Table of Contents
Journal of Anesthesiology
Volume 2015, Article ID 710537, 5 pages
http://dx.doi.org/10.1155/2015/710537
Clinical Study

Evaluation of Differences between PaCO2 and ETCO2 by Age as Measured during General Anesthesia with Patients in a Supine Position

1Division of Dental Anesthesiology, Department of Reconstructive Oral Maxillofacial Surgery, School of Dentistry, Iwate Medical University, Iwate 020-8505, Japan
2Division of Special Care Dentistry, Department of Developmental Oral Health Science, School of Dentistry, Iwate Medical University, Iwate 020-8505, Japan

Received 22 November 2014; Revised 26 January 2015; Accepted 10 February 2015

Academic Editor: Robert J. Brosnan

Copyright © 2015 Kenichi Satoh et al. This is an open access article distributed under the Creative Commons Attribution License, which permits unrestricted use, distribution, and reproduction in any medium, provided the original work is properly cited.

Abstract

Objective. The aim of this study was to evaluate the arterial to end-tidal partial pressure gradient of carbon dioxide according to age in the supine position during general anesthesia. Methods. From January 2001 to December 2013, we evaluated 596 patients aged ≥16 years who underwent general anesthesia in the supine position. The anesthetic charts of these 596 patients, all classified as American Society of Anesthesiologists physical status I or II, were retrospectively reviewed to investigate the accuracy of PaCO2 and ETCO2. Results. The a-ETCO2 was  mmHg for patients aged 16 to <65 years and  mmHg for patients ≥65 years. The a-ETCO2 was  mmHg for patients aged 16 to 25 years,  mmHg for patients aged 26 to 35 years,  mmHg for patients aged 36 to 45 years,  mmHg for patients aged 46 to 55 years,  mmHg for patients aged 56 to 64 years,  mmHg for patients aged 65 to 74 years, and  mmHg for patients aged 75 to 84 years. Conclusion. The arterial to end-tidal partial pressure gradient of carbon dioxide tended to increase with increasing age.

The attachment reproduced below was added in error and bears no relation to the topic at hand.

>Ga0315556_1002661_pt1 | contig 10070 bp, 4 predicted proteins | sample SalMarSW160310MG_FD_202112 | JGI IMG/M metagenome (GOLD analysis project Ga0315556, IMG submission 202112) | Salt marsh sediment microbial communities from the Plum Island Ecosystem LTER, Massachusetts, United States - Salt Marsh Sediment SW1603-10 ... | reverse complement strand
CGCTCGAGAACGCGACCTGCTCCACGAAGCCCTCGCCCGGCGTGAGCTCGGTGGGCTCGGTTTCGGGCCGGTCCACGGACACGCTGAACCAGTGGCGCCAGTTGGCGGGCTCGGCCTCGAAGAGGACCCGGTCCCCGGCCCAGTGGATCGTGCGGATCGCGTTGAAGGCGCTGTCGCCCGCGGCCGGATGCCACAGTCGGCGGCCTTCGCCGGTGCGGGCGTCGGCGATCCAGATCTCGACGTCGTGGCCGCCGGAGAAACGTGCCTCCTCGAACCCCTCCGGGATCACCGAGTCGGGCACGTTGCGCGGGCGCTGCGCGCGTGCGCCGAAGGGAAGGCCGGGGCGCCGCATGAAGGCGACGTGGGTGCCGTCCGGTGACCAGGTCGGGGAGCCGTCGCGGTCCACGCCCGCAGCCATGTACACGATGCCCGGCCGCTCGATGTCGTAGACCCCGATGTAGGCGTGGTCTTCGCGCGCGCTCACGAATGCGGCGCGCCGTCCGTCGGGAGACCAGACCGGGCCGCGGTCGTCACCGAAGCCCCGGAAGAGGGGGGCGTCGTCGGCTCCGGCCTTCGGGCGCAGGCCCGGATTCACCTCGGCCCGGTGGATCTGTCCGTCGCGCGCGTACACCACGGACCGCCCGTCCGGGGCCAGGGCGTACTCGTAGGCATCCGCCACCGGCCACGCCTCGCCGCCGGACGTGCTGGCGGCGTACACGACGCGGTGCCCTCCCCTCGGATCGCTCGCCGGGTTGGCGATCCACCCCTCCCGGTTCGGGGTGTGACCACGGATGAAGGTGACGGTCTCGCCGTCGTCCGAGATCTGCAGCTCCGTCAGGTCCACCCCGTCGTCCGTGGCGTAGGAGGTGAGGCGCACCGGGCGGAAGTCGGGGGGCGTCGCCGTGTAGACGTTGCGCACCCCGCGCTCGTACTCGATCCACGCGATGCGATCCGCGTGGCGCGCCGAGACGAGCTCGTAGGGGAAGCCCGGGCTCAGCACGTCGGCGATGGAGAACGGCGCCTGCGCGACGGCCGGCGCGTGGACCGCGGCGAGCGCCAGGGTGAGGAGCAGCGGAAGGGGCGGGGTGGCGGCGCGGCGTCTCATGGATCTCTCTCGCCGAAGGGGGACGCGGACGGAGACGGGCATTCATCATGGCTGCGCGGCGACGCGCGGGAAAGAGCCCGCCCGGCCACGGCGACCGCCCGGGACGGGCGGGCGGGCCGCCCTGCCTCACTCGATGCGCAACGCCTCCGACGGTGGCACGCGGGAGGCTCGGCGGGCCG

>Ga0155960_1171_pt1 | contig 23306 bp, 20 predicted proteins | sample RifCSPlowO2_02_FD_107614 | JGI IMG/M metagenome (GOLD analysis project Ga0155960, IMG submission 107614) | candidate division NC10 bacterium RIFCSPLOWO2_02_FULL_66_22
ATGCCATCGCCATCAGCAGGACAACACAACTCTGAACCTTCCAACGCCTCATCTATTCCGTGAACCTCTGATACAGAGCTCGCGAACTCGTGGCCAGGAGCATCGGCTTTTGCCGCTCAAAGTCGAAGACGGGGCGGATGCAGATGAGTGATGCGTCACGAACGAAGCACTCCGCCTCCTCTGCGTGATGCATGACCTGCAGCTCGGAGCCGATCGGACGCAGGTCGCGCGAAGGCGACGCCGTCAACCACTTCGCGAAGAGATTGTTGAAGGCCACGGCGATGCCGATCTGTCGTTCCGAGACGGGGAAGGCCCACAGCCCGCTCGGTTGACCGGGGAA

1. Introduction

End-tidal carbon dioxide (ETCO2) is clinically used as a positive indicator of endotracheal intubation, an alert in the event of disconnection, and an estimation of arterial CO2 tension (PaCO2). ETCO2 refers to the partial pressure of CO2 at the end of expiration and reflects PaCO2 [1]. ETCO2 can be used to guide minute ventilation during general anesthesia. If a higher arterial to end-tidal partial pressure gradient of CO2 (P[a-ET]CO2) is expected, anesthetists may make incorrect judgments and provide the wrong ventilation setting.

Generally, PaCO2 is considered to exceed ETCO2 [2, 3]. This is because CO2 diffuses according to its partial gradient from a comparatively higher partial pressure in the pulmonary capillary to a lower concentration in the alveolus in several conditions, such as increases in the anatomical dead space, increases in the physiologic dead space, and the presence of pulmonary embolism. The P(a-ET)CO2 is approximately 3.6 to 4.6 mmHg in healthy awake patients [2, 3]. Anatomical and physiologic dead space increase with increasing age; thus, increasing age may influence P(a-ET)CO2 values. However, the influences of increasing age on P(a-ET)CO2 are not well known.

Therefore, the aim of this study was to evaluate P(a-ET)CO2 according to age in the supine position during general anesthesia and determine the effects of a wide range of ages on P(a-ET)CO2.

2. Patients and Methods

This retrospective study was approved by the Committee on Clinical Investigation for Human Research at Iwate Medical University.